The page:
Carbon Mitigation Initiative
CMI

Eighth Year Report 2009
Carbon Capture: Wind Energy and Compressed Air Energy Storage

The Williams Group's analyses of wind/compressed air energy storage (wind/CAES) systems have focused on mitigating the variability of wind and enhancing utilization of the transmission lines needed to access remote, high-quality wind resources by coupling wind farms to compressed air energy storage systems. During 2005-2008 this research was led by Samir Succar under Williams' supervision.

A milestone in this research was the completion of a major PEI report on CAES: Compressed Air Energy Storage: Theory, Resources, and Applications for Wind Power, which was released in April 2008. That report focuses on the geologic requirements for underground air storage, the geographic distribution of wind and storage resources, and the prospective economics of wind/CAES systems relative to coal IGCC without and with CCS.

The central findings of this report are that while additional data are needed to fully assess total storage capacity available in North America, geologies suitable for CAES are widespread and well correlated with the location of high-quality wind resources. This correlation is very auspicious for a low-carbon US energy future because exploitable high-quality wind resources in the US could theoretically satisfy the entire US electricity demand—if ways can be found to deal cost-effectively with the intermittency and remoteness challenges, which CAES systems might enable if sufficient suitable storage capacity can be identified and exploited.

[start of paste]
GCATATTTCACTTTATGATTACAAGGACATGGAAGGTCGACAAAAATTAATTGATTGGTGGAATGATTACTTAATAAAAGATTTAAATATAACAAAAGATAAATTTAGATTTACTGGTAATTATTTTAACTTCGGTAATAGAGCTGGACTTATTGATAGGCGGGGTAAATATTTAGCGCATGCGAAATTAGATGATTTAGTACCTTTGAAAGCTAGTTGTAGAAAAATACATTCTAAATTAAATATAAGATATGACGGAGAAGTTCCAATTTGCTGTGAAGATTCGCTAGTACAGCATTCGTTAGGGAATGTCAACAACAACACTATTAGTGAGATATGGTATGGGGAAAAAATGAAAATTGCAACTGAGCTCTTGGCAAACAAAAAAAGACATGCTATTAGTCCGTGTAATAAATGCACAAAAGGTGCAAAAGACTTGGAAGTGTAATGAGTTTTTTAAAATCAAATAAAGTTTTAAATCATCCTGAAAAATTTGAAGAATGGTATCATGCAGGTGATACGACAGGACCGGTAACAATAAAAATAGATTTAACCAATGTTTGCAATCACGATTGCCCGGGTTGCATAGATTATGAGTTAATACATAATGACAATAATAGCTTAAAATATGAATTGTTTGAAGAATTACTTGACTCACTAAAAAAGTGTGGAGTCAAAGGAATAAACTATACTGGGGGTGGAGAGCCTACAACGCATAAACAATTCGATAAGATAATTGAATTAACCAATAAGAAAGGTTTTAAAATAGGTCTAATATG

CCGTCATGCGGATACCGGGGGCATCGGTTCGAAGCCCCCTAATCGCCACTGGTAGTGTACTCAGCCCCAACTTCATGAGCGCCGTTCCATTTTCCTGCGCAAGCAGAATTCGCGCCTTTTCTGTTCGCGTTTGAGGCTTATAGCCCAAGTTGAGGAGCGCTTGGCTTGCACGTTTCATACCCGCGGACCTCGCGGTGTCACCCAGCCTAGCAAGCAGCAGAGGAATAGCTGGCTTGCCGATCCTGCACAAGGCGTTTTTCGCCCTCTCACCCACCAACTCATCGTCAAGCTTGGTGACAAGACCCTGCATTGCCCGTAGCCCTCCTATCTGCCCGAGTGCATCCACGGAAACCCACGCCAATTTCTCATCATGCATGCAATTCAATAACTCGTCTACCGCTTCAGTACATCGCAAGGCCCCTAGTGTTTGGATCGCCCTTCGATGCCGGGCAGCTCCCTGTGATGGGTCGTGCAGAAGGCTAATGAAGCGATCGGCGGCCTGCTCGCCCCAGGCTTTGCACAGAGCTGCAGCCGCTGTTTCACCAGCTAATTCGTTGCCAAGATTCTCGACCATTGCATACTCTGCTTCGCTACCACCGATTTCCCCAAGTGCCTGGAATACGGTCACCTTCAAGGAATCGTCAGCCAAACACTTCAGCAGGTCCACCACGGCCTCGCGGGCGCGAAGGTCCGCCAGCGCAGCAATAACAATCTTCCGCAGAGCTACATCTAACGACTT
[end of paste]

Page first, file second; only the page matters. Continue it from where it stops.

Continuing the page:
Finally, the report finds that wind/CAES systems prospectively offer attractive economics for generating low-carbon power under the conditions characterizing a serious carbon-mitigation policy. First, baseload wind/CAES systems would become cost competitive (on the basis of levelized electricity costs) with coal IGCC at carbon price levels needed to make CCS economic for such systems. Second, once built, wind/CAES systems would be highly competitive in economic dispatch competition relative to other baseload electric power technologies.

The release of this report and subsequent completion by Succar of his PhD dissertation in Electrical Engineering on this topic conclude a major portion of this work. In September Succar joined the Natural Resources Defense Council in New York, where he is focusing on issues related to the integration of renewable with conventional energy systems. But Succar will continue as a visiting research scholar at PEI and will continue collaborations with Williams and others. Succar and Williams plan to write several papers for peer-reviewed journals based on the CAES report and Succar's thesis. In addition, during the coming year, Kreutz, Williams and possibly also Succar will pursue an analysis exploring the prospects for displacing existing coal-intensive power with decarbonized power in economic dispatch competition by adding to electric grids both coal/biomass polygeneration with CCS and wind/CAES systems.

<< Previous  |  Table of Contents  |  Next >>

 
Feedback: cmi@princeton.edu
Last update: February 17 2011
BP Princeton Environmental Institute © 2014 The Trustees of Princeton University
CMI is sponsored by BP.